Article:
Letter From The Editor - Issue 69 - June 2019

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At The Picture Show
February 2008

Fall down go boom

Or at least that's what I wish would happen to Hayden Christensen

20th Century Fox
Director: Doug Liman
Screenplay: David Goyer, Jim Uhls and Simon Kinberg
Starring: Hayden Christensen, Jamie Bell, Samuel L. Jackson, Rachel Bilson, Michael Rooker and Diane Lane
Rated PG-13 / 1 hour, 28 minutes
(out of four)

Just take the premise, alright? A group of people - our protagonist among them - has the ability to jump through space. Basically anywhere they want. From their living room to the Eiffel Tower. From one side of a room to another. Any distance, big or small. An anonymous syndicate is after them. And our protagonist for some reason needs to reunite with his lost childhood love.

So you've got the premise. Now make a checklist of every scene or sequence you expect -- no, strike that -- every scene or sequence you know will be in the movie. The first time it happened scene. The ostracization scene. The teenage romance scene. The "look what I can do" montage. The confrontation with the Bad Guy. The expository "here's why he's after us" scene. The "I almost got caught and had to beat up a bunch of people" scene. The "I actually did get caught" scene. The reunion scene. The flirtation scene. The sex scene. The chase scene. The "we've captured someone you love!" scene. The expository third-act setup scene. The third-act action scene. The climactic fight scene. The scene where they set up a sequel.

Now take a gander at your list. Did you get all of those? Of course you did. We all did. That was the easy part.

Now, the problem is . . . Jumper has all of those scenes . . . and that's it. There aren't any other scenes. The film is a screenplay checklist of every scene that formula requires of the plot, with absolutely nothing else to fill in the characters or the story; nothing to make any of it matter. Even in the obligatory scenes (which is to say, every scene), everyone just looks like they're going through the motions. Even the "we're so hot for each other, let's take off each other's clothes" part lacks any pizzazz. (Come on, aren't you two excited that you're totally gonna do it?!)

Everyone is sleepwalking through the film because there's no conviction behind any of the storytelling. Hey, the movie might be structurally sound, but it takes a lot more than that. Jumper is like a blank coloring book. The outline is already there, but nobody took the time or care to color it in.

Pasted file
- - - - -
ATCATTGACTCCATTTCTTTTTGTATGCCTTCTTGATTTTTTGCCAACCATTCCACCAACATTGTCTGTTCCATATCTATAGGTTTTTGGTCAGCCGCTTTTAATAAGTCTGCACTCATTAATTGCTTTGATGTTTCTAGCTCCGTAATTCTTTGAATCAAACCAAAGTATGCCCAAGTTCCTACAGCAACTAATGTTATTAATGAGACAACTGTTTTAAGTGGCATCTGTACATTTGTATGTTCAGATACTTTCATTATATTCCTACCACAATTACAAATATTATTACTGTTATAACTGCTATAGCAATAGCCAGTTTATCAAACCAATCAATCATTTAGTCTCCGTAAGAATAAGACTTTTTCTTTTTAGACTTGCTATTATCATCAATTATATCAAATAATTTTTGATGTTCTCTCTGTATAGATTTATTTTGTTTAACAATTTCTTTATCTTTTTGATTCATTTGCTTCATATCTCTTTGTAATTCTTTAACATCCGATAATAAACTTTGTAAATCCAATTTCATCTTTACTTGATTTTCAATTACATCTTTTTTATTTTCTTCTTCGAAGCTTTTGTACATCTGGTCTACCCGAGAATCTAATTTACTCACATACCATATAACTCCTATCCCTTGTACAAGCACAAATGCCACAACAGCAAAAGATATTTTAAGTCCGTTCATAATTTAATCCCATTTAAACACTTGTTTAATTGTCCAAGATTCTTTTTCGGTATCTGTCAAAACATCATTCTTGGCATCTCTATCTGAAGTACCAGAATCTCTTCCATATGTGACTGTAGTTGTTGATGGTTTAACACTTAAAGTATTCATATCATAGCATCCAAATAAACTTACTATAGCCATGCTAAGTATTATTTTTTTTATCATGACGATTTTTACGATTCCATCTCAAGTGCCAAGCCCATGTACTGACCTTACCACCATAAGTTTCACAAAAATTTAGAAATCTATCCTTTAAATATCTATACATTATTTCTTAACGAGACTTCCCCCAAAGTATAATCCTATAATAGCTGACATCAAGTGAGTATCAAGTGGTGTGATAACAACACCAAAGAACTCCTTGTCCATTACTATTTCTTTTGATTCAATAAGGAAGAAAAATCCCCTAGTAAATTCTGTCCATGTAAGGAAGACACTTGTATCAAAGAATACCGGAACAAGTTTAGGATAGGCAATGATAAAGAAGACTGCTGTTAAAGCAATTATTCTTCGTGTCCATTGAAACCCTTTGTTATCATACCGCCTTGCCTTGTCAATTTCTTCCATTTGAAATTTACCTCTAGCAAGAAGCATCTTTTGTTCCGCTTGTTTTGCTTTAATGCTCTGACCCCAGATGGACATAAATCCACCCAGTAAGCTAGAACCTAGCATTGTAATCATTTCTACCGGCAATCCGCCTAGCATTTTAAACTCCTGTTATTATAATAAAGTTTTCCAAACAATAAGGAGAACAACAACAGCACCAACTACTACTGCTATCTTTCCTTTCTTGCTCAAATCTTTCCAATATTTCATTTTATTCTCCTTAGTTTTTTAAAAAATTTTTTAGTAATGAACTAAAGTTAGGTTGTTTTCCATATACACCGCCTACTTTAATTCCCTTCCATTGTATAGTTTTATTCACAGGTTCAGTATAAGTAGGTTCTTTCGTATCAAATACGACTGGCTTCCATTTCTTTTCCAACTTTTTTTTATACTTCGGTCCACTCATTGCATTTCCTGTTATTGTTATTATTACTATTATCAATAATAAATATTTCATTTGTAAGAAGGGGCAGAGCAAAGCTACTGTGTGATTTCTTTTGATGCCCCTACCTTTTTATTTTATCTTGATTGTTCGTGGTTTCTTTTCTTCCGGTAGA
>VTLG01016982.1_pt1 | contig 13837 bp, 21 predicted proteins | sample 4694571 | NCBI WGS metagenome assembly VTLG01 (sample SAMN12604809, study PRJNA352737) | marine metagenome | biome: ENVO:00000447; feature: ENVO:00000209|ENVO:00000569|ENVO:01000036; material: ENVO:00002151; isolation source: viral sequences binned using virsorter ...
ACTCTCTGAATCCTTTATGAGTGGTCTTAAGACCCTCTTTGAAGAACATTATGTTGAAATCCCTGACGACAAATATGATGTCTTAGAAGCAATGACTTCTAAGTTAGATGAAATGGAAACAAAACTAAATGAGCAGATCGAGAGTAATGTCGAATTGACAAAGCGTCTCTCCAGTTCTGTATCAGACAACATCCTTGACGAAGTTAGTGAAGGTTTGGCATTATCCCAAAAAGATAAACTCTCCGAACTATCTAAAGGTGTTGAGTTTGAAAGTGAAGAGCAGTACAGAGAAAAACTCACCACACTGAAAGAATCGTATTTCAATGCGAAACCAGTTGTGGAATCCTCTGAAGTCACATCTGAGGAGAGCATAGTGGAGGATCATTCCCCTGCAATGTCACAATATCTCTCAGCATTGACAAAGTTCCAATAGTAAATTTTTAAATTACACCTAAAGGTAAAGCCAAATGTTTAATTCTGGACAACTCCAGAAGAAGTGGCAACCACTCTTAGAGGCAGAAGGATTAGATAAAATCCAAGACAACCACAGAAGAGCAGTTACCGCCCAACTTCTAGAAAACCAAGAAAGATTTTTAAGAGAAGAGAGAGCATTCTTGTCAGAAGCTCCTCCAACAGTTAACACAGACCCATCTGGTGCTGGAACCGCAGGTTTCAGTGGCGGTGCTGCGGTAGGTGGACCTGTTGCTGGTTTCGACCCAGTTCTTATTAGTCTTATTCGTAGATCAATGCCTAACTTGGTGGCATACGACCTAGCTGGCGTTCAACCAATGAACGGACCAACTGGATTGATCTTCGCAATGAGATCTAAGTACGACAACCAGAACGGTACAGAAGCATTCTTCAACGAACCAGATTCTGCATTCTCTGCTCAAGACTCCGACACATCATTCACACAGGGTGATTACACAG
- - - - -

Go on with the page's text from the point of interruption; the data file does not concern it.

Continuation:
Our jumper is David Rice (Hayden Christensen), his special lady friend is Millie (Rachel Bilson), his reluctant ally is Griffin (Jamie Bell) and the guy who's after him is Roland (Samuel L. Jackson), who happens to be sporting a fantastically fetching bleached hairdo. (Kudos to the . . . um, hair department. Or was that art direction?)

That's all you really need to know. By the time Diane Lane shows up in an inexplicable cameo, any potential the storyline showed has long since evaporated. On the plus side, at least there's a completely unnecessary voiceover telling us all the information that we either already know, or don't need to know.

At one point, you might wonder: Is this a movie, or is this a demo reel for a brazen special-effects crew? The latter might be a reasonable explanation, only not all the special effects are that great. (The "jumping" is great, but some of the more subtle CGI work leaves a lot to be desired.)

Upon noticing that there are three credited screenwriters on Jumper, you might also wonder whether anyone actually picked up a pen or pencil during the "conception" process, or if they just plugged the plot information into a computer and let that be that.

For that, I have no answer. What I do know is that the premise of Jumper offers countless possibilities, and the filmmakers make sure to exhaust none of them. We know it could have been better because we know what the filmmakers have done in the past. Combined, the three writers have been behind Fight Club, Batman Begins, Dark City, Blade and Mr. and Mrs. Smith. Director Doug Liman previously helmed Go, The Bourne Identity - which kick-started the defining action franchise of this decade - and Mr. and Mrs. Smith, with its careful wit and boundlessly inventive action setpieces.

Where is that creativity here? Where is that energy? If any was exerted, it was lost on me - and wasted on this movie.

Read more by Chris Bellamy

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